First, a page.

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Decanting a trust: Adapting a trust to changing times

Establishing a trust is a common estate planning strategy that helps to protect and manage assets for the benefit of an individual’s heirs.

However, life can inspire surprising changes, and circumstances may make it necessary to adapt the terms of a trust to better align with the changing needs of its beneficiaries. This is where the concept of “decanting” a trust comes into play.

Understanding trust decanting

Decanting a trust refers to the process of transferring assets from one trust (the “original trust”) to a new trust (the “second trust”) with modified provisions. Think of it as pouring the contents of a trust into a new container, allowing for the adjustment of its terms to better suit the current circumstances.

Decanting a trust is not possible in all states, but it is permissible in Illinois. Common reasons for decanting a trust include responding to changing laws that would lead to unnecessary tax liabilities or combining multiple trusts into one. However, trusts are also decanted in order to amend the terms of a trust to make sure that the grantor’s intentions are preserved.

For example, imagine that Angela set up a trust for her children, Ben and Carrie. The primary goal of the trust is to pay for their education, with the remainder of the trust to be paid out in equal distributions when they each turn 30, 35 and 40, so that they remain financially comfortable for a long time. However, Ben is in a terrible accident when he’s 23, and unable to finish his education. The trustee may seek to decant the trust in order to amend its terms since the original trust didn’t account for either child’s potential disability.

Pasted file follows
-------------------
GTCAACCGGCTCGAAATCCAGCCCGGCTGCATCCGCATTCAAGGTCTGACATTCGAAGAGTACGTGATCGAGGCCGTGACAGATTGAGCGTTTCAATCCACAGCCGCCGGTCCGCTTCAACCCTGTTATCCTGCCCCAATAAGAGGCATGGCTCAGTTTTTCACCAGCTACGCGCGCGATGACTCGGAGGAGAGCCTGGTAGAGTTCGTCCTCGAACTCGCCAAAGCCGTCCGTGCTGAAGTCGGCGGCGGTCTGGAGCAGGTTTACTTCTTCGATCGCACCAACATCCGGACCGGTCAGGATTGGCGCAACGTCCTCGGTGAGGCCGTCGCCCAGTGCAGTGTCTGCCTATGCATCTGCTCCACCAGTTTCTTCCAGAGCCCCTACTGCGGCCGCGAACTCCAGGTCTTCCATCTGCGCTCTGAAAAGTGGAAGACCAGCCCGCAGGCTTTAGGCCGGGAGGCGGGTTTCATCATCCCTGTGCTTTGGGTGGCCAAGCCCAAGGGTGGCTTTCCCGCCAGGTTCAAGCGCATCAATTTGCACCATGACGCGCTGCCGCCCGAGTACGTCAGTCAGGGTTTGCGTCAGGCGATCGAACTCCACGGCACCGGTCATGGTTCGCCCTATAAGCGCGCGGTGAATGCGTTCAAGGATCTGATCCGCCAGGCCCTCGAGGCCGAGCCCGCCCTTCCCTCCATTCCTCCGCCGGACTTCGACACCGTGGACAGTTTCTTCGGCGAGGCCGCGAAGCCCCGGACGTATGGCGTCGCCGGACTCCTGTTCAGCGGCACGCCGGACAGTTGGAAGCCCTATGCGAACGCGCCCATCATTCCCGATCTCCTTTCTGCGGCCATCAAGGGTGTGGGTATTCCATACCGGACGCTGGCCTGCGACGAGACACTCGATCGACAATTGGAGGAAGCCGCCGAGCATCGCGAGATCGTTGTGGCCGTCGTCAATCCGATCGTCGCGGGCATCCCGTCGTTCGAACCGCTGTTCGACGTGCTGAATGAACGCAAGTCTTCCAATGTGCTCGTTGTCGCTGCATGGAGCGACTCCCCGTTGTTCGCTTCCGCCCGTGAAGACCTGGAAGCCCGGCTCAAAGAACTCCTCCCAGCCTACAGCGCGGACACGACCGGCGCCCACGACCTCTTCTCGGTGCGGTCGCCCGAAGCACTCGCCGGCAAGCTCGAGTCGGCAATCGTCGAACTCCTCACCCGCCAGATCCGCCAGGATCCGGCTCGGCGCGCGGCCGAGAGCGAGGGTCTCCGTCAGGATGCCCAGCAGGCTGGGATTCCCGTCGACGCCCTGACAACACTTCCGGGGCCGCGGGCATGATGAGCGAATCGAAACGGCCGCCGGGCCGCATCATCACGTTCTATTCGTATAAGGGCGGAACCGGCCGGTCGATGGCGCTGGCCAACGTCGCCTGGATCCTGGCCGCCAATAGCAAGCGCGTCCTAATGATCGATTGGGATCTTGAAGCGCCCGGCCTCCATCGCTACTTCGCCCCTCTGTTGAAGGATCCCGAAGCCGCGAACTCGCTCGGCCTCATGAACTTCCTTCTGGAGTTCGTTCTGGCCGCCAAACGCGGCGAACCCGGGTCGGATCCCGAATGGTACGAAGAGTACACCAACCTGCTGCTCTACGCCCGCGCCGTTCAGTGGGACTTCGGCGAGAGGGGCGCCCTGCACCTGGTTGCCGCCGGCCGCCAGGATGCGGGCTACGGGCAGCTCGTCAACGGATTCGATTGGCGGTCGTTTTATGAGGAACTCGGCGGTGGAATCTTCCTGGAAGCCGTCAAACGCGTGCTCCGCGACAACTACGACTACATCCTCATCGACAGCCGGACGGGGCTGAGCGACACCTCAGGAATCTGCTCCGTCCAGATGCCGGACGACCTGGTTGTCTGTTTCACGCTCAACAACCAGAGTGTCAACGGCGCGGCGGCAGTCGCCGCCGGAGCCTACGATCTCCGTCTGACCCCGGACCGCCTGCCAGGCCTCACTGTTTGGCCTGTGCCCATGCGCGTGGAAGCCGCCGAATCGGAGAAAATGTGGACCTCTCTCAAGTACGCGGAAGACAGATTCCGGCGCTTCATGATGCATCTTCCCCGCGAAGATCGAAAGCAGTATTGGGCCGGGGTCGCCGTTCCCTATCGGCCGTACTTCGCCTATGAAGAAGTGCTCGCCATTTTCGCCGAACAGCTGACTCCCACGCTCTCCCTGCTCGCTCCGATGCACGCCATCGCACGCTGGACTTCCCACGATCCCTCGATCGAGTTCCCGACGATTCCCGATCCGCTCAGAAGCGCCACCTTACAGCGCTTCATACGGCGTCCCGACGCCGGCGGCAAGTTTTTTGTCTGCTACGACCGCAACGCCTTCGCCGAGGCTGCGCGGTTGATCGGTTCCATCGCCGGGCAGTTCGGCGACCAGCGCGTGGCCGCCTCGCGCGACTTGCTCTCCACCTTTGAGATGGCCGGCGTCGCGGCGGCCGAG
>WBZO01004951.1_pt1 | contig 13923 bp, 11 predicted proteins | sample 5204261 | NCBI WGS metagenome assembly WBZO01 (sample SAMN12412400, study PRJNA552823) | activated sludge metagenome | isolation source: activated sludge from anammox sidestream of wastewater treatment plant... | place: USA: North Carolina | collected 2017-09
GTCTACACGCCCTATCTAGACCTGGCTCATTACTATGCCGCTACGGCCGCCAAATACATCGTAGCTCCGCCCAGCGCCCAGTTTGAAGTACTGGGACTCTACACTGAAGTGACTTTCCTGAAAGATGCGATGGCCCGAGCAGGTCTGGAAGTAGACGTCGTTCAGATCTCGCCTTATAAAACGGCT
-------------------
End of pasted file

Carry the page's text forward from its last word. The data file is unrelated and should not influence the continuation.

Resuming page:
By leveraging the power of decanting, trusts can sometimes be modified to meet the evolving needs of beneficiaries and better ensure that the assets continue to serve their intended purposes for years to come. As always, however, every situation is unique. Learning more about the legal options available to you can help you decide if decanting a trust is the right move.

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